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What is BWI wine? by Steuart Pennington

Uploaded by Atka
13 Feb, '14
Posted under Blog

Or as Benjamin Franklin asked, “Is wine a constant proof that God loves us and loves to see us happy?”

I recently toured the wine lands of the Western Cape to learn about sustainable wine growing practices.

  • Did you know that there are some 3 440 wine farms in the Western Cape, and that 460 have cellars and wine-making facilities?
  • Did you know that 95% of our wine is produced in the Cape Floral Kingdom, one of six plant kingdoms in the world?
  • Did you know this kingdom is the smallest and richest with 70% of the plants found here and nowhere else on earth?
  • Do you know of the initiative pioneered by the World Wild Life Fund and the wine industry called “The Biodiversity Wine Initiative” (BWI)?
  • Did you know that in the industry 240 000 hectares are owned by the producer-farmers, 100 000 of which are under vine and 140 000 of which are under conservation?

I didn’t.

Today South African wines lead the world in production integrity, environmental sustainability and conservation.

This is a good story!

Producer farmers who belong to the BWI have to meet strict criteria set out by the WWF. A certain percentage of the farm has to be set aside for conservation purposes and the restoration of fynbos.

Members are required to subscribe to the three pillars of social, ecological and environmental best practice via the Wine Industry Ethical Trade Association (WIETA).

There are two categories of membership – “Champions” – who have set aside 10% or more of their farm for conservation and score 70% on the WEITA scorecard – and “Members” – who have set aside 6% and score 60%. There are 298 members, 30 of which are “Champions”.

We often read of the ‘dop’ system and the unpredictable seasonal nature of labour engagement. We seldom read of these practices changing.

Are they?

Hosted by Nedbank and the Green Wine Awards filed trip we visited two farms to find out.

The first was Bartinney, owned by Michael and Rose Jordaan.

This farm in the Banhoek area was the family farm where Michael grew up. When the Jordaan’s bought the farm back eight years ago it was anything but an example of sustainable farming!

Over the past eight years much as been done: alien trees have been removed (which incidentally resulted in the farm spring flowing again and the dam filling up). 6 800 indigenous trees have been planted to reduce their carbon footprint, “so that we are carbon-neutral”. Solar power has been installed (50% Eskom reduction) and wetlands have been established to filter water used in wine-making (it takes 4 litres of water to make 1 litre of wine). The Banhoek Conservancy, in co-operation with 23 neighbouring farms has been established. Tourism outreach and mountain biking opportunities have been introduced. Herbicides have been replaced by biological invasive control and staff facilities have been improved and employment contracts made more secure.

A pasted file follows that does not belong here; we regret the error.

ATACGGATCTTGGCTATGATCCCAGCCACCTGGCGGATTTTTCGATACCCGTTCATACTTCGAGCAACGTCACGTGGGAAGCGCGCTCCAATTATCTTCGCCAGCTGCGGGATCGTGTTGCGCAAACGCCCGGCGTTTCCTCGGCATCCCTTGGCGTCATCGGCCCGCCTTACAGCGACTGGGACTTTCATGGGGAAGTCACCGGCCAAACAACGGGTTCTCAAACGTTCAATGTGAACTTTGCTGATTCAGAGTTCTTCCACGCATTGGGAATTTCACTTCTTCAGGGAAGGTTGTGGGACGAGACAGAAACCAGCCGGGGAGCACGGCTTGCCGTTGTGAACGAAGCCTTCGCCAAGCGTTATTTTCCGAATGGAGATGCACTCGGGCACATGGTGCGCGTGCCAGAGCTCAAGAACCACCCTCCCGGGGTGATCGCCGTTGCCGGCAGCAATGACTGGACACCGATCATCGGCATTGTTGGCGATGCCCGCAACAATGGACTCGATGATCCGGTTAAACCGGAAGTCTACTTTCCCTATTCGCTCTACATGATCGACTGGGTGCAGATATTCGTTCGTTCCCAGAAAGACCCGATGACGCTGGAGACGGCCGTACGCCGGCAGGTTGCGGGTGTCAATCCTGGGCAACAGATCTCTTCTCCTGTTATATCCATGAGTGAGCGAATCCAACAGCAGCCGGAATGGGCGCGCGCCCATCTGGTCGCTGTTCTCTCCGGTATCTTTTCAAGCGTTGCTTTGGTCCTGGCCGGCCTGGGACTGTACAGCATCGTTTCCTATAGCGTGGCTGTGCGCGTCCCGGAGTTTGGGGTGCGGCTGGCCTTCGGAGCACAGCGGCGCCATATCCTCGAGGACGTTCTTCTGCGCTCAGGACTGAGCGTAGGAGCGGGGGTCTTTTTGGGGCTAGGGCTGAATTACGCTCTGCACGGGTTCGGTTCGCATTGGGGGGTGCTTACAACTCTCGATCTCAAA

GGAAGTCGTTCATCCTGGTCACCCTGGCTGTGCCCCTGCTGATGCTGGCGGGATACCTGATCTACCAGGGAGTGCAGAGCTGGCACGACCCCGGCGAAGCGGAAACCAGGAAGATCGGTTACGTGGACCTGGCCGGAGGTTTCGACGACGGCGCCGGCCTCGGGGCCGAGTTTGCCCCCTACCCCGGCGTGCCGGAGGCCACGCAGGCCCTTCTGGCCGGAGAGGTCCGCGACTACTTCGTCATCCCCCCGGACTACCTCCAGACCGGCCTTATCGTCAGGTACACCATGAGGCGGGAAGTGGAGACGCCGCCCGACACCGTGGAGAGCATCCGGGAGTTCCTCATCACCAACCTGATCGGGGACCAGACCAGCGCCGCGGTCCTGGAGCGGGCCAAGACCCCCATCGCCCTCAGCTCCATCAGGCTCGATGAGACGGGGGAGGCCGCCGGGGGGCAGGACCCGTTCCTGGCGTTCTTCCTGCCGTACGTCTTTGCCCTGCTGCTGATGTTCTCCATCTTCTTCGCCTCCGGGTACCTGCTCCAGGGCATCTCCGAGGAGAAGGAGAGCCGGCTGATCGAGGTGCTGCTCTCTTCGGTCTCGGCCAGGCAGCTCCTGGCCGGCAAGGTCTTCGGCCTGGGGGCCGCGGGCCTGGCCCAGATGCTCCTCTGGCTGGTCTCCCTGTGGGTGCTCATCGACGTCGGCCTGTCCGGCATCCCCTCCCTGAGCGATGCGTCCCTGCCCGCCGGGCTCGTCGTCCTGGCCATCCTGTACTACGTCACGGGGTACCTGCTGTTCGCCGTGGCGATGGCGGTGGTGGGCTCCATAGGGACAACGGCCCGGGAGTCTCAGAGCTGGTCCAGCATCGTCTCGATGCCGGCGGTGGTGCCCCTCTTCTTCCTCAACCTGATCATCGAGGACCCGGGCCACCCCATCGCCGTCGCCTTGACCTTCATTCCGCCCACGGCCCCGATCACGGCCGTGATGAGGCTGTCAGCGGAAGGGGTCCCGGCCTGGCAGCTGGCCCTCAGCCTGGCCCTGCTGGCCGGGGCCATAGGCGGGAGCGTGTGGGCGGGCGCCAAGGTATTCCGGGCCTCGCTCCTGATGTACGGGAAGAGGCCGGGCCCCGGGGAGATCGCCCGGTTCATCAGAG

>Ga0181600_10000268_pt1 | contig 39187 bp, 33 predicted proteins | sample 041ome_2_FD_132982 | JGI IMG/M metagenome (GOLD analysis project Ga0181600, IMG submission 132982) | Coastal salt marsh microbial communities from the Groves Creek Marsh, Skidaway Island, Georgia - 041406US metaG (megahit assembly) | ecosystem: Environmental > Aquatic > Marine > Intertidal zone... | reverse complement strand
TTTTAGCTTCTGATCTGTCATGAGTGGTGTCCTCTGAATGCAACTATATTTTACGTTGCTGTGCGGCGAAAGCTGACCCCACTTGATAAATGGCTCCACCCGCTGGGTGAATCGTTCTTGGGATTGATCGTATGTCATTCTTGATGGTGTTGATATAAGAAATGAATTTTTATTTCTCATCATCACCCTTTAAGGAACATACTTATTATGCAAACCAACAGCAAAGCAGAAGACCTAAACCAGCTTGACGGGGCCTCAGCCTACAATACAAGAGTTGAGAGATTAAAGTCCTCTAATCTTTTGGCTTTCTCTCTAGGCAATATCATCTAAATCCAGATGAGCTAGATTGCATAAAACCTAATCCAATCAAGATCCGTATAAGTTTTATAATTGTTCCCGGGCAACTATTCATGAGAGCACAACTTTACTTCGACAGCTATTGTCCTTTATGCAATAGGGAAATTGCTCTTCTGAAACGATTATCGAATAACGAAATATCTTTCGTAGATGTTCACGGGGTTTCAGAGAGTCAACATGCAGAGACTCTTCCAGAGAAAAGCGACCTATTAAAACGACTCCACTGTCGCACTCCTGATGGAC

“I wouldn’t exactly describe myself as an eco-bully,” says Rose Jordaan, “but as humans we are good at destroying balance – and it quickly becomes very hard to restore it”.

“When we arrived here the alien invaders had destroyed much of the fynbos, our water had dried up and the naturally occurring fauna and flora had disappeared. Eight years later our spring runs all year round, we have 11 hectares out of 30 under fynbos and indigenous plants, we have a mountain bike trail, we employ 24 permanent staff and no seasonal workers. Besides grape growing, vine maintenance and wine production our staff grow their own vegetables on the farm, assist with alien plant control, help with our tourism activities and manage our nursery. And pleasingly, the leopards, honey badgers, porcupines, baboons, birds and hard-working insects have all returned”, Rose tells.

Maybe not an eco-bully, but certainly a mover and shaker – and a fine producing farmer.


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